Once completed, the North Korean reactor would be able to produce enough plutonium for a new bomb every year, according to the US-Korea Institute at Johns Hopkins University.
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North Korea has resumed work on an experimental light water reactor (EWLR) after several months of inactivity, which could expand its capacity for producing nuclear weapon material, according to a report from the North Korea analysis website 38 North.
That conclusion is based on commercial satellite imagery from North Korea's main nuclear site at Yongbyon that indicates construction of the reactor building may be almost done, according to 38 North, a project of the US-Korea Institute at Johns Hopkins University. Images indicated that rapid progress on the EWLR halted in December – likely because of the onset of winter – and resumed in February or March.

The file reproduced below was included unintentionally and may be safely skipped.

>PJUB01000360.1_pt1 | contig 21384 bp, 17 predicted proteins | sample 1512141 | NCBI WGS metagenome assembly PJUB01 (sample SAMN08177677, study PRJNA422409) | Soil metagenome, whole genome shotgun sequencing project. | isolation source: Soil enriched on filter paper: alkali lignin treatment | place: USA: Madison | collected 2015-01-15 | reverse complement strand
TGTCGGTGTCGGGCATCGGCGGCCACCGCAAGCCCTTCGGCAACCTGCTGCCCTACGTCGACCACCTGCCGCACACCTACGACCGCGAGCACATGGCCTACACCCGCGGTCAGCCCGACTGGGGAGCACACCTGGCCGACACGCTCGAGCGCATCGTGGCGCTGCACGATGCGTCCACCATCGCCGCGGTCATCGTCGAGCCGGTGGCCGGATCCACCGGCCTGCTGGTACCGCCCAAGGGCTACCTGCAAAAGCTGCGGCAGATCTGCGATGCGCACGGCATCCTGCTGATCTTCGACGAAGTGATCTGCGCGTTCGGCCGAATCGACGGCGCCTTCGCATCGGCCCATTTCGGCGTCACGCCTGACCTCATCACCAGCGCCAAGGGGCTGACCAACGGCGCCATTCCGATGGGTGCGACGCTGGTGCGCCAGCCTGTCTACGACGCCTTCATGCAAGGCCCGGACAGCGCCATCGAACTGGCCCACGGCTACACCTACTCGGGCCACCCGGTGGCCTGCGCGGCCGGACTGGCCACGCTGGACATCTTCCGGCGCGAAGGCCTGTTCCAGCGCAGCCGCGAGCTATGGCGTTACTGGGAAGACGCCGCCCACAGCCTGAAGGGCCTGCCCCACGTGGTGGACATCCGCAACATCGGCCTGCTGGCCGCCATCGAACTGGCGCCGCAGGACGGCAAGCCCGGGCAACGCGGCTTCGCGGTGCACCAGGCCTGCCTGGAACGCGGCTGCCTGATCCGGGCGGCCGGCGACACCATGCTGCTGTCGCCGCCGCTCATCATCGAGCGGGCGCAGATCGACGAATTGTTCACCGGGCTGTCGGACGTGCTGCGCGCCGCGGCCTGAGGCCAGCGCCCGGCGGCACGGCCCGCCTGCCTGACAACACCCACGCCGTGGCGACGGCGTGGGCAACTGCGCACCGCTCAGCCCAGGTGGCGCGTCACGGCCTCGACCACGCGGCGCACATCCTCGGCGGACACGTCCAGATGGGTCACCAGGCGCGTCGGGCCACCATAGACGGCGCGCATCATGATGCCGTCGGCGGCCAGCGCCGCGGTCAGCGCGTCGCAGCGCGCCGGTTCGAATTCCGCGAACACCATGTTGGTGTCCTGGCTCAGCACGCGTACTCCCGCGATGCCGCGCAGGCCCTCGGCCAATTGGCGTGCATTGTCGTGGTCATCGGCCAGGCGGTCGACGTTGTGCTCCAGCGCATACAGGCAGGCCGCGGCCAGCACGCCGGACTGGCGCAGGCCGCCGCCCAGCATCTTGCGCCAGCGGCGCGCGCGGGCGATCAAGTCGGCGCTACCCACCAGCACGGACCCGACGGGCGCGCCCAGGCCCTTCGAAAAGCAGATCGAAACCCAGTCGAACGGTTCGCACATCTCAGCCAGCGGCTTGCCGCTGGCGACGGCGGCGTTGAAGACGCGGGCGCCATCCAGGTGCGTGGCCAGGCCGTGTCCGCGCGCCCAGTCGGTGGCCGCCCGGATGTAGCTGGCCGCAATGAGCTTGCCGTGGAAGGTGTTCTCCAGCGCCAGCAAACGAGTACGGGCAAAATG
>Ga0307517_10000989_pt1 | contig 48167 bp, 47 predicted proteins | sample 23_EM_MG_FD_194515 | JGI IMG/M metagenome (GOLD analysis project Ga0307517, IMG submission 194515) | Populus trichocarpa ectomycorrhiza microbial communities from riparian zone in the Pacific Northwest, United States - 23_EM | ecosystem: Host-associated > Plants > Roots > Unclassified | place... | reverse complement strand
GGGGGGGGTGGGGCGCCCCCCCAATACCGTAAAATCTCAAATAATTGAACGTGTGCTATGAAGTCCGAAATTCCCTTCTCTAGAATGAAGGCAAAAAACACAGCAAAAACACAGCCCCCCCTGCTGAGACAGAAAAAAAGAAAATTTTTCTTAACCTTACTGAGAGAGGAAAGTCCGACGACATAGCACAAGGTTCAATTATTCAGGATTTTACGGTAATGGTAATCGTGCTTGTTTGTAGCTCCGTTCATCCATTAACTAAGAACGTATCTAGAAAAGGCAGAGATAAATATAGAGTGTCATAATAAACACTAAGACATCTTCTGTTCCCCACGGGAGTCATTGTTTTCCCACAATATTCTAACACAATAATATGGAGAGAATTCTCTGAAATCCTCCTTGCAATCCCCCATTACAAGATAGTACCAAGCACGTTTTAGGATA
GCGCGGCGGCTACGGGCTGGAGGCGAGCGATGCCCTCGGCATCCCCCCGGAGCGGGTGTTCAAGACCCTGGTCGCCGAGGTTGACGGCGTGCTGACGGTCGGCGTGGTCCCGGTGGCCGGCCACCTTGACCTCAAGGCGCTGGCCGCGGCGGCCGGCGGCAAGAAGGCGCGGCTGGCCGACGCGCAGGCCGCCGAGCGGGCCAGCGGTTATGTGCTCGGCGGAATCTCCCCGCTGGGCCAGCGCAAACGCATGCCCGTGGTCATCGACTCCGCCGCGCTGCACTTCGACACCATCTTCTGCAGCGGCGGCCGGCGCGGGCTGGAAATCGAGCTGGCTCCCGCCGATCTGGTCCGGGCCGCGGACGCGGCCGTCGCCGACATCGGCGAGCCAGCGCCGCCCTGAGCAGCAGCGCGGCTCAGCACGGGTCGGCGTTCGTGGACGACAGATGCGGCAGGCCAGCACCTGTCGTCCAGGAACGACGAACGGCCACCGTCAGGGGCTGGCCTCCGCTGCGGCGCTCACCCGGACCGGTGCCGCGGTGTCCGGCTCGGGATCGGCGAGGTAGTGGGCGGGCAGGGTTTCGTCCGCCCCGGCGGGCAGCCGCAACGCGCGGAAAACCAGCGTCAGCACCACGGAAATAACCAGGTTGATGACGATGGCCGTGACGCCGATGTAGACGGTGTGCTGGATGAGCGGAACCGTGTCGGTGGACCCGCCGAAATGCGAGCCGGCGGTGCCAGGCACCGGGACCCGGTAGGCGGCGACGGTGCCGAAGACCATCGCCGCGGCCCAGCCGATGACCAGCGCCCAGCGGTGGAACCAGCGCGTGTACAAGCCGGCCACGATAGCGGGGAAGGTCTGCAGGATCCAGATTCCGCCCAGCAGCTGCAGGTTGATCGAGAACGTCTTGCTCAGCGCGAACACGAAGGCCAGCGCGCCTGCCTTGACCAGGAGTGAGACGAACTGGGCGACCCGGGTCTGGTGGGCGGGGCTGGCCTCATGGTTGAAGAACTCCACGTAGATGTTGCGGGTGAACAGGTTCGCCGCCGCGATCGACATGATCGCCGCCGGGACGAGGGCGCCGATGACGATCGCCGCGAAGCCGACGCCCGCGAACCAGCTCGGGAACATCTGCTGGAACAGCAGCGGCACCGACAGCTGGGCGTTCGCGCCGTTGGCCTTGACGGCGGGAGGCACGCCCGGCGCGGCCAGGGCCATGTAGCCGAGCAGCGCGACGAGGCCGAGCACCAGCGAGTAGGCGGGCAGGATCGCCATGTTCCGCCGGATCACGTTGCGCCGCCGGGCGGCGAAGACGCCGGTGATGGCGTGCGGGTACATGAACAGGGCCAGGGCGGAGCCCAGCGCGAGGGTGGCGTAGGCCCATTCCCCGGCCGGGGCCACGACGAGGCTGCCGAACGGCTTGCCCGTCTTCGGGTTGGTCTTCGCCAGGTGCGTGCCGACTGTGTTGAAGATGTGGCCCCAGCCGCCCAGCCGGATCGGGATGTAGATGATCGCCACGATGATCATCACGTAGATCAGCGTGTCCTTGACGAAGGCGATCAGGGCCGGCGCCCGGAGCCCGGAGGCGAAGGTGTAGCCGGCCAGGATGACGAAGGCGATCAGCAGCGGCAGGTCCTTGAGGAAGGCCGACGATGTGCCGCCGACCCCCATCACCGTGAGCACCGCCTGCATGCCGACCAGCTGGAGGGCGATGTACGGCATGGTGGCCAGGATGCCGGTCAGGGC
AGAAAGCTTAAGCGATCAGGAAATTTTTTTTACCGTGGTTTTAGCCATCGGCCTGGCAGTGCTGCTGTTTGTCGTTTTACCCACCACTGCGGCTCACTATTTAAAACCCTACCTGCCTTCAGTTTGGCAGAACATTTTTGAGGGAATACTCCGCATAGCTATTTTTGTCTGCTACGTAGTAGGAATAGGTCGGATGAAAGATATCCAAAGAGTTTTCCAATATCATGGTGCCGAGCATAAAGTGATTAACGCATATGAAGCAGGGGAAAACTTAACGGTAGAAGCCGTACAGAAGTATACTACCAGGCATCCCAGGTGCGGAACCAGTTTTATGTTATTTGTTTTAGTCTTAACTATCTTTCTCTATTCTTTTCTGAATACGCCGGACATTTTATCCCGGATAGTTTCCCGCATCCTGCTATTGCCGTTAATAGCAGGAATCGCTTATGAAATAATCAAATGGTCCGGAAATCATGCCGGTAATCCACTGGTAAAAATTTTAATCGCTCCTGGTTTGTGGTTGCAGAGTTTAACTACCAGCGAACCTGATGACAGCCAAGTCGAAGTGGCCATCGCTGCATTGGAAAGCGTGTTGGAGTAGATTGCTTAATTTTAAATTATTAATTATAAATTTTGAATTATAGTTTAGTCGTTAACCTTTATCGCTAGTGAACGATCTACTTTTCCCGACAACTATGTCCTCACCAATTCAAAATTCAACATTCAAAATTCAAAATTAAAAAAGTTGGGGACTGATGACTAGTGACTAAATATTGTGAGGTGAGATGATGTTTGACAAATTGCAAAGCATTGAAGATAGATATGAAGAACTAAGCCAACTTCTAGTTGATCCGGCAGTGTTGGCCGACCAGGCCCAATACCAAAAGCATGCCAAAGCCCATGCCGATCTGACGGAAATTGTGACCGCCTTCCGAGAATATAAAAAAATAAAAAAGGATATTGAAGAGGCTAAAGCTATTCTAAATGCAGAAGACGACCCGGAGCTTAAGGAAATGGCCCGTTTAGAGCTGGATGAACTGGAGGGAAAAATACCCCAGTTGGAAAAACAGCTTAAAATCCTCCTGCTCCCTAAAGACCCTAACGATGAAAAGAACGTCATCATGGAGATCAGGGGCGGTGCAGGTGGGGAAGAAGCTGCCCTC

"Pyongyang’s construction of an ELWR – which the North Koreans have indicated is the prototype for additional reactors – as well as a uranium enrichment facility at Yongbyon is an important indication of the North’s intention to move forward with the expansion of its nuclear weapons stockpile in the future," the report states.
The North Korean government insists that the reactor is for energy production, but it can also be used to build weapons, according to 38 North. Once operational, the EWLR could produce enough plutonium for a new bomb every year.